Commuters to save as VAT charges lifted on Severn bridges
Commuters, drivers and businesses across South Wales and South West England are set to make major savings from today, when the UK Government reduces the charges to cross the Severn bridges.
All vehicles will now be exempt from VAT, meaning car drivers will pocket an extra £1.10 as the charge for individual crossings reduces from £6.70 to £5.60.
This change will also lift an administrative burden for business users, who will no longer need to claim back VAT.
This move is expected to save regular motorists around £1,400 per year, making it far cheaper to commute Cardiff, Newport or Bristol.
Businesses across the area will also benefit by not paying over £16 for lorries to cross the Severn. The abolition is estimated to boost the Welsh economy by over £100 million a year.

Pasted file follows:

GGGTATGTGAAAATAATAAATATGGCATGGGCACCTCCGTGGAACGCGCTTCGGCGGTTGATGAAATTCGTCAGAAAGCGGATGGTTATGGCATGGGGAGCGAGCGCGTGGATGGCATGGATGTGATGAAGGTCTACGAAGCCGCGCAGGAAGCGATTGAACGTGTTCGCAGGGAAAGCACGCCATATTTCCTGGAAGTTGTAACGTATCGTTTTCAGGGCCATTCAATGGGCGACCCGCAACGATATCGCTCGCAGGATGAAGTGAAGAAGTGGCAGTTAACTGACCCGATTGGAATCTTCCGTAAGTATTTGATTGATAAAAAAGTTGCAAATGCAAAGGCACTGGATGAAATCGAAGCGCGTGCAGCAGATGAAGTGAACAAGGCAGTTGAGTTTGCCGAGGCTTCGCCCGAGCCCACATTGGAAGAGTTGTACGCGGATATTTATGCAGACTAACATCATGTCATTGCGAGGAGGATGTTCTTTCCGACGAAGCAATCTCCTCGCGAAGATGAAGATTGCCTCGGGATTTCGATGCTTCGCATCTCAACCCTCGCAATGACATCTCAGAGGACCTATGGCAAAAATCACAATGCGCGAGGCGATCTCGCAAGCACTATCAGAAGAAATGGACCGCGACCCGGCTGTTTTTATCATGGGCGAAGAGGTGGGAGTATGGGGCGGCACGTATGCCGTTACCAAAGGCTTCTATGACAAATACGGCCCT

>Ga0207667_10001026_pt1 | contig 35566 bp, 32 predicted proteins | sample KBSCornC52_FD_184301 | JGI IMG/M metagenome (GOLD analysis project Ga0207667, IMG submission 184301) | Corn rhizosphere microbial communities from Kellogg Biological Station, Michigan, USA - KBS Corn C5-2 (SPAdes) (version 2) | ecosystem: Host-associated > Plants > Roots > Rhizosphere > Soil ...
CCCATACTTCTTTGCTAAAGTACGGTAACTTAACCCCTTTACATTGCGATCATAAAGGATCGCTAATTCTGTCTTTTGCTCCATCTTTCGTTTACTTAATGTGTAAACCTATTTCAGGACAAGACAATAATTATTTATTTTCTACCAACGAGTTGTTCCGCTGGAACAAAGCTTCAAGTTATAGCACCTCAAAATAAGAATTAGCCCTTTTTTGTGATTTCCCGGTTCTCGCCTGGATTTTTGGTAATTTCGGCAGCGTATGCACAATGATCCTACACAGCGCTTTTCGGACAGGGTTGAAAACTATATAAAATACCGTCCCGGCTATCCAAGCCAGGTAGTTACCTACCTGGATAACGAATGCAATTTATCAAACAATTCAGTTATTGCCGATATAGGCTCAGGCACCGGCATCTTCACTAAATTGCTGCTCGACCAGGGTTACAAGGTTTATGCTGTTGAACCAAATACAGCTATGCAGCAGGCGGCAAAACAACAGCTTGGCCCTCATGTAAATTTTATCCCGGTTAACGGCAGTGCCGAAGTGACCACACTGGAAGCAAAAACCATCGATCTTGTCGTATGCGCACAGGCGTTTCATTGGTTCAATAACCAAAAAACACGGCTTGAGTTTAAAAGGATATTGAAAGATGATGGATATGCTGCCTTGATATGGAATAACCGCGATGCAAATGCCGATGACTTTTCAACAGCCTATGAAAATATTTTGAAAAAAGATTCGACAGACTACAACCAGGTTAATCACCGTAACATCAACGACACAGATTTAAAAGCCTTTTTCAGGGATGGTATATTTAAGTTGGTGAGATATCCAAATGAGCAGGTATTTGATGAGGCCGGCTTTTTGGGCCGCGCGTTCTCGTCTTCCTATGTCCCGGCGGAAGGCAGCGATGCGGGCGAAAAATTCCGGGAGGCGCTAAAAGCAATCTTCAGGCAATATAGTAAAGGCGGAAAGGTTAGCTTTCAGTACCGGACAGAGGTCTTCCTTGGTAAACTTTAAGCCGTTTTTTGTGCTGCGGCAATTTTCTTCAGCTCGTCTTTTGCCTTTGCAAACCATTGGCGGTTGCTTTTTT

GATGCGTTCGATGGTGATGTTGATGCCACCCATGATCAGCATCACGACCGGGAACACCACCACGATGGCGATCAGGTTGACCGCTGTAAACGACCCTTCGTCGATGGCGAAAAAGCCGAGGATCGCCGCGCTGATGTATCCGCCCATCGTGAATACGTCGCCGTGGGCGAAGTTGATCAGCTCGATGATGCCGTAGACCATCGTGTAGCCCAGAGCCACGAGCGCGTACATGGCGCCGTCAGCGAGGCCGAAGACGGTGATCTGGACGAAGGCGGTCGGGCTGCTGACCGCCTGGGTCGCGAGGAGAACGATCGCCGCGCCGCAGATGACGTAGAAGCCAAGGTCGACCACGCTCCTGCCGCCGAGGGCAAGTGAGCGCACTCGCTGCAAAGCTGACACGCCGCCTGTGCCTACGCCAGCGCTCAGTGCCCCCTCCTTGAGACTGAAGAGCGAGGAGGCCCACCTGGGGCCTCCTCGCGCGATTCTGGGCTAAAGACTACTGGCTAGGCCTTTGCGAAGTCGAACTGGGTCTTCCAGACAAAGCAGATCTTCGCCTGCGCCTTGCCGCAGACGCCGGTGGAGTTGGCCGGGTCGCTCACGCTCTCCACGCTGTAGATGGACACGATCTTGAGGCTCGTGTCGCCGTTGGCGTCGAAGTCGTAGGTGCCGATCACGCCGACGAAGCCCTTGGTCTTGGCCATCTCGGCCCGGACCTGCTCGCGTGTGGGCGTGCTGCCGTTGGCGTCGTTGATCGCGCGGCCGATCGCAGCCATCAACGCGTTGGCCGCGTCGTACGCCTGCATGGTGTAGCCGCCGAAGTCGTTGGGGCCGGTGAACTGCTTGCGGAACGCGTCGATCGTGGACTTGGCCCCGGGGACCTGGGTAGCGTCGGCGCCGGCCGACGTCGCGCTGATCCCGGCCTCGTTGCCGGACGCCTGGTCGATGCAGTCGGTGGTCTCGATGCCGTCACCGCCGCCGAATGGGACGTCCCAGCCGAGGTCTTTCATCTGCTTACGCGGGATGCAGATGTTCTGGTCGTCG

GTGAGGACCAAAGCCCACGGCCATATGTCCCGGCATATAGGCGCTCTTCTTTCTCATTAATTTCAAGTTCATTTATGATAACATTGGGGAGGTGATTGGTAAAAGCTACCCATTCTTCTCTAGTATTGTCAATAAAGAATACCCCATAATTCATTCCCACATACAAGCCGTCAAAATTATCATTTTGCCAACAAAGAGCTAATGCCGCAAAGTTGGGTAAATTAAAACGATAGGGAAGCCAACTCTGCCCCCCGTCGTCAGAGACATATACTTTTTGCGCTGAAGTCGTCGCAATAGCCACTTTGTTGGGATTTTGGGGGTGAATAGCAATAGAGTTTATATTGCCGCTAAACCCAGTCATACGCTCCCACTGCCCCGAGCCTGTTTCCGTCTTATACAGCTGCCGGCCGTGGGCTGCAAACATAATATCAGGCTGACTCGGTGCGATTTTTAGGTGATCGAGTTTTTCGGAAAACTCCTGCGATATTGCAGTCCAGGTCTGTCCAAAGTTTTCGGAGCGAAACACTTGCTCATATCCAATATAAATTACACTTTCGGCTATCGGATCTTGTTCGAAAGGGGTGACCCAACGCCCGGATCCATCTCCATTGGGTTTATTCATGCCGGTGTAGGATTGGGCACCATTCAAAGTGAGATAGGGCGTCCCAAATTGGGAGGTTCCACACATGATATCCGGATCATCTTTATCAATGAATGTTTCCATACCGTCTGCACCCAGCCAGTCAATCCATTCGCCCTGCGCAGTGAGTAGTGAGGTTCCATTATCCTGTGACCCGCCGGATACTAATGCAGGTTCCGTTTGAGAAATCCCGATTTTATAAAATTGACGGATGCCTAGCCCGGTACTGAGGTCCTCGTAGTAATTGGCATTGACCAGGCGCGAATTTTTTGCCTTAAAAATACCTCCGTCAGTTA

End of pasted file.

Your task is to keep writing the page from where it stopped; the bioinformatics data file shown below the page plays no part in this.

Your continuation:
The reduction comes as the crossings return to public ownership, with Highways England, a UK-Government owned body, taking over responsibility for the bridges’ operation and management from Severn River Crossing PLC.
Drivers are set to benefit further when the UK Government abolishes the charges completely by the end of 2018.
Secretary of State for Wales Alun Cairns said: “In less than a year we will see the biggest economic stimulus for south Wales and the valleys for decades. This important move taken by the Prime Minister and the UK Government in regard to the Severn Crossings represents a clear symbol of breaking down the economic and historic barriers which have hindered Wales’ prosperity – whilst supporting the union of the United Kingdom.
“This will boost Welsh employment and establish lasting relationships between the economies and communities of South Wales and South West England, creating the most natural growth corridor spanning from Cardiff through Newport to Bristol. It is time to make politics fit business, not business fit politics in Wales.”